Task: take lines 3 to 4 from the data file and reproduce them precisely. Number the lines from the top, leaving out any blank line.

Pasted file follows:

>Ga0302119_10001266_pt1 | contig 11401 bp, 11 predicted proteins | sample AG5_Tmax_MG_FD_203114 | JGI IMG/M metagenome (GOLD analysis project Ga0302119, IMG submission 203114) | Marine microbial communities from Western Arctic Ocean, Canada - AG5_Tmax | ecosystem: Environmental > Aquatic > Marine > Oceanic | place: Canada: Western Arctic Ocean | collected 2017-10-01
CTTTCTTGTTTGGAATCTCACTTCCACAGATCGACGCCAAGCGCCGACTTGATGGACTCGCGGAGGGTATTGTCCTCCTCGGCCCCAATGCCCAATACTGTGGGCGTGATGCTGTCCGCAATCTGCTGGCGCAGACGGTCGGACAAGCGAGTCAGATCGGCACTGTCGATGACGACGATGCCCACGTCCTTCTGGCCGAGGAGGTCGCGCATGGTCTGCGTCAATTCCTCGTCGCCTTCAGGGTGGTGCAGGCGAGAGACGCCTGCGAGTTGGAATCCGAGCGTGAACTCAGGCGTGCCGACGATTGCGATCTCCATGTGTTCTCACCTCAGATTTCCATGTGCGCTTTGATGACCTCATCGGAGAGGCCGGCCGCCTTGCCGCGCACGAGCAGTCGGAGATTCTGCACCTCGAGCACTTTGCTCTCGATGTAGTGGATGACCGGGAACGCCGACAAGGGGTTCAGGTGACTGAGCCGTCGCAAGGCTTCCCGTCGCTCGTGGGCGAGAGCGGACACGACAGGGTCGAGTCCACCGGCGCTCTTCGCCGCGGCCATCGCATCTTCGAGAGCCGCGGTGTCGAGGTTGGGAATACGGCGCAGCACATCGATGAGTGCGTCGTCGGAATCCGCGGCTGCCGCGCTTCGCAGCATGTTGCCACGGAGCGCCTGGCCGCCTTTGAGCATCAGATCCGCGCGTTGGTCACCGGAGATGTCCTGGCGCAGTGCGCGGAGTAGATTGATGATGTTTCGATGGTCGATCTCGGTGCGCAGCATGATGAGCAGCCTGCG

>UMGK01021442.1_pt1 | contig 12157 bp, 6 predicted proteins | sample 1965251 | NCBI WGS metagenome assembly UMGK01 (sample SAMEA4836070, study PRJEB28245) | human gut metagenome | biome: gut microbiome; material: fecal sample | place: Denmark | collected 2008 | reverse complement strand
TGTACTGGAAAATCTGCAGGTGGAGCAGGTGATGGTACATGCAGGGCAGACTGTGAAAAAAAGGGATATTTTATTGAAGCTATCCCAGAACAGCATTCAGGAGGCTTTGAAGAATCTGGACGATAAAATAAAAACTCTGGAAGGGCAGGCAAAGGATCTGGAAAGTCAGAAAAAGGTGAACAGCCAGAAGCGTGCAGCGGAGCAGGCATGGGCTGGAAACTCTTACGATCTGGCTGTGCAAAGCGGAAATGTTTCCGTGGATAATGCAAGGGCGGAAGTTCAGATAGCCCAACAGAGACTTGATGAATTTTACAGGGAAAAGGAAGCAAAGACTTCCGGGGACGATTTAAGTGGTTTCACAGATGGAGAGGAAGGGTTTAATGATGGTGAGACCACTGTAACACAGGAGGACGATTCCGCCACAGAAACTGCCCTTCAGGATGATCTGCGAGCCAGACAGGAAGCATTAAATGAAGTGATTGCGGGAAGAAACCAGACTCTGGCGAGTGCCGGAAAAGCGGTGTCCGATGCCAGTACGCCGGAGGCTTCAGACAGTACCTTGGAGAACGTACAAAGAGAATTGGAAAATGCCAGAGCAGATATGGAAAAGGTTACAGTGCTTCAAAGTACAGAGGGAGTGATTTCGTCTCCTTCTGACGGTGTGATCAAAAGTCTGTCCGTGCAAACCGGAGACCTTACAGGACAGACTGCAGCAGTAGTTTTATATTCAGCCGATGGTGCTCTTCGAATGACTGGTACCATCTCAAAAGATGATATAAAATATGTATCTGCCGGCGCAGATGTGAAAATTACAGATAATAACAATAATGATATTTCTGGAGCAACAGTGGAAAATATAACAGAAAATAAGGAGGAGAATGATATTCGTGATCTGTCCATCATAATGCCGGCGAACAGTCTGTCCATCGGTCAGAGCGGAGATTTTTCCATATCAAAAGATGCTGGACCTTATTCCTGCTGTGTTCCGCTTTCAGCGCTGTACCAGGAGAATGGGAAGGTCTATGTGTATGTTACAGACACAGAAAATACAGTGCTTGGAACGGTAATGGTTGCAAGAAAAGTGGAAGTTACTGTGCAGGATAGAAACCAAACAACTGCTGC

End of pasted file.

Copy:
>UMGK01021442.1_pt1 | contig 12157 bp, 6 predicted proteins | sample 1965251 | NCBI WGS metagenome assembly UMGK01 (sample SAMEA4836070, study PRJEB28245) | human gut metagenome | biome: gut microbiome; material: fecal sample | place: Denmark | collected 2008 | reverse complement strand
TGTACTGGAAAATCTGCAGGTGGAGCAGGTGATGGTACATGCAGGGCAGACTGTGAAAAAAAGGGATATTTTATTGAAGCTATCCCAGAACAGCATTCAGGAGGCTTTGAAGAATCTGGACGATAAAATAAAAACTCTGGAAGGGCAGGCAAAGGATCTGGAAAGTCAGAAAAAGGTGAACAGCCAGAAGCGTGCAGCGGAGCAGGCATGGGCTGGAAACTCTTACGATCTGGCTGTGCAAAGCGGAAATGTTTCCGTGGATAATGCAAGGGCGGAAGTTCAGATAGCCCAACAGAGACTTGATGAATTTTACAGGGAAAAGGAAGCAAAGACTTCCGGGGACGATTTAAGTGGTTTCACAGATGGAGAGGAAGGGTTTAATGATGGTGAGACCACTGTAACACAGGAGGACGATTCCGCCACAGAAACTGCCCTTCAGGATGATCTGCGAGCCAGACAGGAAGCATTAAATGAAGTGATTGCGGGAAGAAACCAGACTCTGGCGAGTGCCGGAAAAGCGGTGTCCGATGCCAGTACGCCGGAGGCTTCAGACAGTACCTTGGAGAACGTACAAAGAGAATTGGAAAATGCCAGAGCAGATATGGAAAAGGTTACAGTGCTTCAAAGTACAGAGGGAGTGATTTCGTCTCCTTCTGACGGTGTGATCAAAAGTCTGTCCGTGCAAACCGGAGACCTTACAGGACAGACTGCAGCAGTAGTTTTATATTCAGCCGATGGTGCTCTTCGAATGACTGGTACCATCTCAAAAGATGATATAAAATATGTATCTGCCGGCGCAGATGTGAAAATTACAGATAATAACAATAATGATATTTCTGGAGCAACAGTGGAAAATATAACAGAAAATAAGGAGGAGAATGATATTCGTGATCTGTCCATCATAATGCCGGCGAACAGTCTGTCCATCGGTCAGAGCGGAGATTTTTCCATATCAAAAGATGCTGGACCTTATTCCTGCTGTGTTCCGCTTTCAGCGCTGTACCAGGAGAATGGGAAGGTCTATGTGTATGTTACAGACACAGAAAATACAGTGCTTGGAACGGTAATGGTTGCAAGAAAAGTGGAAGTTACTGTGCAGGATAGAAACCAAACAACTGCTGC